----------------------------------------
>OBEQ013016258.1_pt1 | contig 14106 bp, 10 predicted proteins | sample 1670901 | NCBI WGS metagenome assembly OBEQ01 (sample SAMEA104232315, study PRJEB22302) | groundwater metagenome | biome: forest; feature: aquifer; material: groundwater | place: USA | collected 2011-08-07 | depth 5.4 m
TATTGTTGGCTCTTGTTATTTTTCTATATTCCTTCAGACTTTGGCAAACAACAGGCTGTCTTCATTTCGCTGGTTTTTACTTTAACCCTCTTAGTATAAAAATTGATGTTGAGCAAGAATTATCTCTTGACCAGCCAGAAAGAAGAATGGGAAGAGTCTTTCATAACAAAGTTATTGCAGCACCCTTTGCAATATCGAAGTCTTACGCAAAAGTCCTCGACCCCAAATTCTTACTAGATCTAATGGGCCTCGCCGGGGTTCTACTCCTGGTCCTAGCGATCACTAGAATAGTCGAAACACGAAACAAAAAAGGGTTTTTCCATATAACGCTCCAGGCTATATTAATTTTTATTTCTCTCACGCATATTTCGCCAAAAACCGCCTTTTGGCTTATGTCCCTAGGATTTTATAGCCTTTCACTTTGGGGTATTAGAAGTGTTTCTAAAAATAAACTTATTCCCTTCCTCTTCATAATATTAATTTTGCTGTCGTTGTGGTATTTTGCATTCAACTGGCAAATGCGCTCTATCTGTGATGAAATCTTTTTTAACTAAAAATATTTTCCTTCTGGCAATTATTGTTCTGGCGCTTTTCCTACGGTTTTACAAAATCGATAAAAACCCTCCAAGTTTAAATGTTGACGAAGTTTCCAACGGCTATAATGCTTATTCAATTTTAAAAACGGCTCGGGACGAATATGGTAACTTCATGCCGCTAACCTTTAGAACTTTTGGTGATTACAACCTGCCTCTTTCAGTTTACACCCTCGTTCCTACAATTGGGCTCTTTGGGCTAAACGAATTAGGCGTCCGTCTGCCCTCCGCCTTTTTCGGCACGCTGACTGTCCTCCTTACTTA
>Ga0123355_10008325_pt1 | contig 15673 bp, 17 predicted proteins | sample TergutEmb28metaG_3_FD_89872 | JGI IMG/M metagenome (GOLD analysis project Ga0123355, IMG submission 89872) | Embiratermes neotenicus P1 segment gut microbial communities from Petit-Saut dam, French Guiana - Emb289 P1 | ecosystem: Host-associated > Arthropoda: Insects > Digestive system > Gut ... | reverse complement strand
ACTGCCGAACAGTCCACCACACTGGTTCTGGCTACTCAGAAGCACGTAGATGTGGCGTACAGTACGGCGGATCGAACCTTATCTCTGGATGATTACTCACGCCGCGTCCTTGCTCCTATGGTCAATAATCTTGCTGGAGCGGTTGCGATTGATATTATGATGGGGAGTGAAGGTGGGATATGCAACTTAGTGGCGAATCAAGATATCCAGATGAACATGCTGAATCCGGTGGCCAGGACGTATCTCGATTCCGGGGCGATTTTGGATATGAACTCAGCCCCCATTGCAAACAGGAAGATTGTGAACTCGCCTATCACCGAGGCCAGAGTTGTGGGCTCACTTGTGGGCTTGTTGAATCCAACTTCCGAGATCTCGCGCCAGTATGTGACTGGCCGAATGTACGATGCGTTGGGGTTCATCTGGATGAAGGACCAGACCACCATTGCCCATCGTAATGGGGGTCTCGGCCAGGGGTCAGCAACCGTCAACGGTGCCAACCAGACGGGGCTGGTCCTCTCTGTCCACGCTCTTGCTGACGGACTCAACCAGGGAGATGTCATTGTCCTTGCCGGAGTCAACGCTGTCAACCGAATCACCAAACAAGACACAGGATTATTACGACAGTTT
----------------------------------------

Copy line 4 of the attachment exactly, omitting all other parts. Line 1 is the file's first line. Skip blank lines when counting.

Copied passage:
ACTGCCGAACAGTCCACCACACTGGTTCTGGCTACTCAGAAGCACGTAGATGTGGCGTACAGTACGGCGGATCGAACCTTATCTCTGGATGATTACTCACGCCGCGTCCTTGCTCCTATGGTCAATAATCTTGCTGGAGCGGTTGCGATTGATATTATGATGGGGAGTGAAGGTGGGATATGCAACTTAGTGGCGAATCAAGATATCCAGATGAACATGCTGAATCCGGTGGCCAGGACGTATCTCGATTCCGGGGCGATTTTGGATATGAACTCAGCCCCCATTGCAAACAGGAAGATTGTGAACTCGCCTATCACCGAGGCCAGAGTTGTGGGCTCACTTGTGGGCTTGTTGAATCCAACTTCCGAGATCTCGCGCCAGTATGTGACTGGCCGAATGTACGATGCGTTGGGGTTCATCTGGATGAAGGACCAGACCACCATTGCCCATCGTAATGGGGGTCTCGGCCAGGGGTCAGCAACCGTCAACGGTGCCAACCAGACGGGGCTGGTCCTCTCTGTCCACGCTCTTGCTGACGGACTCAACCAGGGAGATGTCATTGTCCTTGCCGGAGTCAACGCTGTCAACCGAATCACCAAACAAGACACAGGATTATTACGACAGTTT